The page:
Interreligious Iftar Seminar: The Moral and Social Implications of Religious Fasting

Approximately 60 religious leaders—Muslim, Christian, Druze and Jewish—gathered at the Konrad Adenauer Conference Center at Mishkenot Sha’ananim in Jerusalem on August 25, 2010 to discuss the meaning of fasting and to have an iftar meal together breaking the fast of Ramadan. 

Our goal in bringing together Jewish, Muslim, Druze, and Christian religious leaders for this special seminar was to bring about greater interreligious understanding in order to enable us to live together in peace in this land, and to get this message out to the general public in Israel via the media.

Dr. Lars Hansel, director of the KAS in Jerusalem, opened the event by welcoming the participants and talking about the many perspectives and the riches of the different religions.  One of the places where this richness can be studied is certainly in Jerusalem. He also explained that we wanted to use this opportunity of getting together during Ramadan to talk about the meaning of fasting in the different religions.

As director the Interreligious Coordinating Council in Israel (ICCI), I talked about our desire, in planning this event, to celebrate together the two holidays and the two traditions – Ramadan and Rosh Hashanah, Islam and Judaism.  I was pleased that this was able to happen at this event.

We were honored to have Kadi Muhammed Zibdeh, the former Kadi (judge in the Muslim courts of Israel) of Jerusalem and currently the Kadi of Jaffa, give the keynote address on the moral and social implications of the fast of Ramadan.  He began by praising Allah and thanking Him for everything. Fasting is not only worship, he explained, but also about a spiritual quality in that it emphasizes our special relationship to God.  In the Koran, it says we are inspired by God and that believers should fast.  Fasting is about being God-fearing, about demonstrating the correct virtues, and about avoiding sin.

He went on to explain that fasting teaches us restraint, self-control and self-understanding. Furthermore, fasting helps prevent us from harming others and teaches us to walk the holy path, the path of good deeds, the path of ethical personal and social behavior.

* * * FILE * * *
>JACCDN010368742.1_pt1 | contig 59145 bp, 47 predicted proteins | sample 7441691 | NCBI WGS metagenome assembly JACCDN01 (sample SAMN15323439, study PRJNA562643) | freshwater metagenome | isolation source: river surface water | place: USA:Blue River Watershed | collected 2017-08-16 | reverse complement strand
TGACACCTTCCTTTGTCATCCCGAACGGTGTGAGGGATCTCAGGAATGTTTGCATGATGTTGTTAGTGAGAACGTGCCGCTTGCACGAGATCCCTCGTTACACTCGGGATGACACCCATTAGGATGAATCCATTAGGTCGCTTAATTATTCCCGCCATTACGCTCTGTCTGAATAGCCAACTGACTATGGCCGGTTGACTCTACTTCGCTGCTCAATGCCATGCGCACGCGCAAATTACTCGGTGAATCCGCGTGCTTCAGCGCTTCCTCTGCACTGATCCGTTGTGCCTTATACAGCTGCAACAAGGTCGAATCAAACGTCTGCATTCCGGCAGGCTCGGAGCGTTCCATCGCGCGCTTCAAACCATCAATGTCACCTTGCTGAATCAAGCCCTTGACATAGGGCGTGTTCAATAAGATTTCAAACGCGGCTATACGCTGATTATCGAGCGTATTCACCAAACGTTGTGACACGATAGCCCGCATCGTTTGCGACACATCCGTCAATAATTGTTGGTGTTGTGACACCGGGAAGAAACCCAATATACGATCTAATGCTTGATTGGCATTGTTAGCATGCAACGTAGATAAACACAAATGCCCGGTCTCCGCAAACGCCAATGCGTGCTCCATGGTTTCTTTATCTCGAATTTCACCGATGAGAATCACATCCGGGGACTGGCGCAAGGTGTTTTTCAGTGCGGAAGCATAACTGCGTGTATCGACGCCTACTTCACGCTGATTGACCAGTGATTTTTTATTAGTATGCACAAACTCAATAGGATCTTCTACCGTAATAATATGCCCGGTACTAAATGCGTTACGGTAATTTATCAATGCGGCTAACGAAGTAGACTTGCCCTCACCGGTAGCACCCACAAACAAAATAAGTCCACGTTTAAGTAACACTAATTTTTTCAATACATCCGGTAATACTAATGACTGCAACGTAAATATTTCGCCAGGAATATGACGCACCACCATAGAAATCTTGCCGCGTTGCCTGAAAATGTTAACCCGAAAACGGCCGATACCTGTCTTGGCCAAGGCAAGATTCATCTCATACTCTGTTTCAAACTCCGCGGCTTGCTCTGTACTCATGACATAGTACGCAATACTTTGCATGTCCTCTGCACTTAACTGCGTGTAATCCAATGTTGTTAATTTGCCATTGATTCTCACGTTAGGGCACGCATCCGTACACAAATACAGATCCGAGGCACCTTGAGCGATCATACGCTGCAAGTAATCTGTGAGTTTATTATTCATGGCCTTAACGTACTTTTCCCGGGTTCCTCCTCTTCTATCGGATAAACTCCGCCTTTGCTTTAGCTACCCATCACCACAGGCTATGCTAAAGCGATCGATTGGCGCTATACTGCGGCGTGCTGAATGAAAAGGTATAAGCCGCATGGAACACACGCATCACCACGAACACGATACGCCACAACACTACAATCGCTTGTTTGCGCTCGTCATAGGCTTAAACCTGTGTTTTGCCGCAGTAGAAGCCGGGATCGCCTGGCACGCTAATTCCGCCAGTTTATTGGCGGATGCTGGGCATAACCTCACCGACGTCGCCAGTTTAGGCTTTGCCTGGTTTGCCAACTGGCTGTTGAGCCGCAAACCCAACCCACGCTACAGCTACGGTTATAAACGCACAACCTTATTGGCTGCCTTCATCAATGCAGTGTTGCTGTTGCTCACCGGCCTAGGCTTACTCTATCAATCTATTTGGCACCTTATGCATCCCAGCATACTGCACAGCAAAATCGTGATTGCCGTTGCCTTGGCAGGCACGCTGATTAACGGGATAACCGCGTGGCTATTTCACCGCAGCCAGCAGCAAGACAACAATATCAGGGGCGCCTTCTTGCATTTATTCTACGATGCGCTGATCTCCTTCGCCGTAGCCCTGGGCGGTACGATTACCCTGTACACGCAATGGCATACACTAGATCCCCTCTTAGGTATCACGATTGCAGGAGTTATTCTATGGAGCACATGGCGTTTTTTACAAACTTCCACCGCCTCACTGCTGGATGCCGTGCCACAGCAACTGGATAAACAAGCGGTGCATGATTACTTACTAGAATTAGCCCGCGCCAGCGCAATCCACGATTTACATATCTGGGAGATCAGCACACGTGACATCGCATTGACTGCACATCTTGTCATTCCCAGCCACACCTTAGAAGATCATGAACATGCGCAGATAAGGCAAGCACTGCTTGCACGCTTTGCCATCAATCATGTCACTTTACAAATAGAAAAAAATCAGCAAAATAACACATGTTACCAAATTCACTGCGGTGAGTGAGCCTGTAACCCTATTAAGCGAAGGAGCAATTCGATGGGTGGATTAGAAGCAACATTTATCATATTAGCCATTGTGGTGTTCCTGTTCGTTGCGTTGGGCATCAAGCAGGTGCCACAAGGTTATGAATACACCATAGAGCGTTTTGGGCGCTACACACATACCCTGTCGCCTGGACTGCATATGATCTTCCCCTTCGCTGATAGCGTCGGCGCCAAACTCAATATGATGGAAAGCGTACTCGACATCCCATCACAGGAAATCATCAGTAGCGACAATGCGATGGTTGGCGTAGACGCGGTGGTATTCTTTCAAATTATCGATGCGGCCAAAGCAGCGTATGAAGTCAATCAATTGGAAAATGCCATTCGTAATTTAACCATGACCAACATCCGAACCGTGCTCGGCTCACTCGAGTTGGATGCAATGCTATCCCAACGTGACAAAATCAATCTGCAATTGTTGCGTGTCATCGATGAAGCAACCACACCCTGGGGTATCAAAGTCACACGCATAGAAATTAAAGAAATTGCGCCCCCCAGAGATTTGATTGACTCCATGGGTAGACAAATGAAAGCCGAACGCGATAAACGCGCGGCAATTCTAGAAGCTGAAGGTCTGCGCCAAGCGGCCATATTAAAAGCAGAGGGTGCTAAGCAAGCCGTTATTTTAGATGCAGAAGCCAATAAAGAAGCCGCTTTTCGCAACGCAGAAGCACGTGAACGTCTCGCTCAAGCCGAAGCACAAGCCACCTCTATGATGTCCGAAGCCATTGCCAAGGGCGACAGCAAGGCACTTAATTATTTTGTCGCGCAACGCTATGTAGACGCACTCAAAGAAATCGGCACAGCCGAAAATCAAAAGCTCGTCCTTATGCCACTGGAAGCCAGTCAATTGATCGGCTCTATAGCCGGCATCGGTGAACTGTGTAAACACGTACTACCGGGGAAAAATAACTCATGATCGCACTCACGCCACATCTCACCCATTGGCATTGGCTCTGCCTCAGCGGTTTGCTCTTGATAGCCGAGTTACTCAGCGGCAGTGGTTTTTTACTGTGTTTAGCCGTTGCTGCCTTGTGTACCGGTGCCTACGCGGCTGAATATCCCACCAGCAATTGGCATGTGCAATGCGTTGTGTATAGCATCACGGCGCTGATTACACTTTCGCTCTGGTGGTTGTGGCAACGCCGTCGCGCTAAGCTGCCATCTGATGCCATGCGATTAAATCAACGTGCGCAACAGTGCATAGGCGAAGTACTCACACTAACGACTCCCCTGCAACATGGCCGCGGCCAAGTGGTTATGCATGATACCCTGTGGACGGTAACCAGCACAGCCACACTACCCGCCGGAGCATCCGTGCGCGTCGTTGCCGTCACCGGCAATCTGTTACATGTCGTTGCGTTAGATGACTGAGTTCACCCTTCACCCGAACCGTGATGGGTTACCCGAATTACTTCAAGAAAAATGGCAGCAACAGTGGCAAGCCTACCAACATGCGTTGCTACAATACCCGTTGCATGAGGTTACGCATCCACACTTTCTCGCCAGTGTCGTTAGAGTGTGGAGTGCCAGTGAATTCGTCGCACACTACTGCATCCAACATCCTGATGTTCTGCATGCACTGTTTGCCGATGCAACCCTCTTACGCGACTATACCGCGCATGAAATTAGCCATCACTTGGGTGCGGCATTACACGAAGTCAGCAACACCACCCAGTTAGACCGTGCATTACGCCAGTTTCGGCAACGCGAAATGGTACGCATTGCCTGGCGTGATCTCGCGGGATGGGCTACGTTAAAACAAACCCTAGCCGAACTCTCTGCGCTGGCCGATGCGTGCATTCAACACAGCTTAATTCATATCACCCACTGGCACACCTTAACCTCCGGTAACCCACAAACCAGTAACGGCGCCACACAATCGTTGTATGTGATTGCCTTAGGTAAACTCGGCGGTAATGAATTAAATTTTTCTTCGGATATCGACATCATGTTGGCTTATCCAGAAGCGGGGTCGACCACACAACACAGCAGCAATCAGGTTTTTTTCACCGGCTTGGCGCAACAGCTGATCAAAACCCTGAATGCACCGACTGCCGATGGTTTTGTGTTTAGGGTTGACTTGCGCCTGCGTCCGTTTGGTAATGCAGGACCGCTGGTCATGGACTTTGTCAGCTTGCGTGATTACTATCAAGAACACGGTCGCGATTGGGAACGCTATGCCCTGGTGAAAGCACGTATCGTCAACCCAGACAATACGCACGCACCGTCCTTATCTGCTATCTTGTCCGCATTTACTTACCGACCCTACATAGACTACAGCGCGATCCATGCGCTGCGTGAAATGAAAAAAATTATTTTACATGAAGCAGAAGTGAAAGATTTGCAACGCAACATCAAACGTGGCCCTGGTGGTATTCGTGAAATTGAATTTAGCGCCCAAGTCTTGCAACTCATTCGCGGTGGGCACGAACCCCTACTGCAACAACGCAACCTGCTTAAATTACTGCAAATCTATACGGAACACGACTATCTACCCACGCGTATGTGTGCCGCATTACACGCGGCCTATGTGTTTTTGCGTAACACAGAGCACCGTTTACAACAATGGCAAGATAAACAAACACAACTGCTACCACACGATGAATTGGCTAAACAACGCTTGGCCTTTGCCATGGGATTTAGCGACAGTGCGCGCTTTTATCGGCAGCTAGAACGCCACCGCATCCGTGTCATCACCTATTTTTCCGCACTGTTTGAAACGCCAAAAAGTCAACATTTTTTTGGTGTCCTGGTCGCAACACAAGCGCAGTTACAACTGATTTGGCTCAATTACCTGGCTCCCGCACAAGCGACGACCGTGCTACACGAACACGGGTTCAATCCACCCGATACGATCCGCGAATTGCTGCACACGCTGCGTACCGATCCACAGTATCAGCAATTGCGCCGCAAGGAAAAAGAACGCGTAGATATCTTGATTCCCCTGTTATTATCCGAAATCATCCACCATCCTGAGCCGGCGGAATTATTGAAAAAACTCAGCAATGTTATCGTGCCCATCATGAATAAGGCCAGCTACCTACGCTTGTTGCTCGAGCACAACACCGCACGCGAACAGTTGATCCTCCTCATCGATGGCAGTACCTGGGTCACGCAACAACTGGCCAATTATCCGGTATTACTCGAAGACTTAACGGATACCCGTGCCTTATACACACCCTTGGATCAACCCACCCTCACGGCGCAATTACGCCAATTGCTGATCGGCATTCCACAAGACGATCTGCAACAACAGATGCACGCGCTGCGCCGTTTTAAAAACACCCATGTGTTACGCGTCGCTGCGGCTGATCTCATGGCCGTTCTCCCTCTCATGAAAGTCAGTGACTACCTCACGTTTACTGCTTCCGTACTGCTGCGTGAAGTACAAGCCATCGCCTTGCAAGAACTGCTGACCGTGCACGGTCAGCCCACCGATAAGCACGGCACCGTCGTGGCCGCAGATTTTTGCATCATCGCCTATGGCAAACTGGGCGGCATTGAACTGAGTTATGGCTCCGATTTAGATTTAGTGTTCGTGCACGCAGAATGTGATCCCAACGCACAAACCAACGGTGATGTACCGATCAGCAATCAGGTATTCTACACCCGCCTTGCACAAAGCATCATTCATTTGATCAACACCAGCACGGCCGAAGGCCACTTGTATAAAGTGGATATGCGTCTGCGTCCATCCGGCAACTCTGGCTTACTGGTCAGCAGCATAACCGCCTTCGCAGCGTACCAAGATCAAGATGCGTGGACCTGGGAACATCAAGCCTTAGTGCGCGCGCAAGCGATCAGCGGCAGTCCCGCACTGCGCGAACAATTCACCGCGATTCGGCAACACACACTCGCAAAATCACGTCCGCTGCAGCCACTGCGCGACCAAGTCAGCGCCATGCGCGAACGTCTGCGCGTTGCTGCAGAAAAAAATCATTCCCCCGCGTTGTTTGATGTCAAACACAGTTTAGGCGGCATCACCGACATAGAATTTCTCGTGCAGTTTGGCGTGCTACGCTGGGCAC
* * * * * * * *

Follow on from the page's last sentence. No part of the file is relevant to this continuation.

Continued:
The month of Ramadan is a special time for giving charity in a systematic fashion. Since charity is one of the 5 pillars of Islam, Muslims must give money to charity during Ramadan. In fact, one is required to donate 2.5% of one’s income to charity. There is another charity – a Muslim who cannot fast because of an illness is allowed to provide a financial contribution instead.  Also, the tradition in Israel is for a man to contribute 15 NIS for each member of his family per day during the month of Ramadan to charity. These forms of charity provide for an entire social framework that provides for the needy during Ramadan.

Kadi Zibdeh concluded his presentation by explaining that all Muslims must be humble and rebuild family ties during Ramadan, must turn away from hatred and disdain, and must increase love, compassion and solidarity. This is the righteous path, the path of Ramadan. 

As our Muslim friends in Israel and around the world are in the midst of their observance of Ramadan, it was very helpful for Jews, Christians and Druze in the audience to understand more about the goals of the fast, as perceived by Muslims.

For me personally, it was fascinating to learn how much the process of fasting and repentance is similar in Judaism and Islam. Moreover, the focus on ethics and charity—which is also very much the focus of the fast in Judaism—links us with a common social consciousness towards Tikkun Olam, repairing the world. Our fast will not be complete—neither on Ramadan or Yom Kippur—if we don’t do our part to make the world a better place for all of God’s children.

See also:
Jerusalem Post article about the seminar
– Reshet Bet report: Hebrew audio / English transcript


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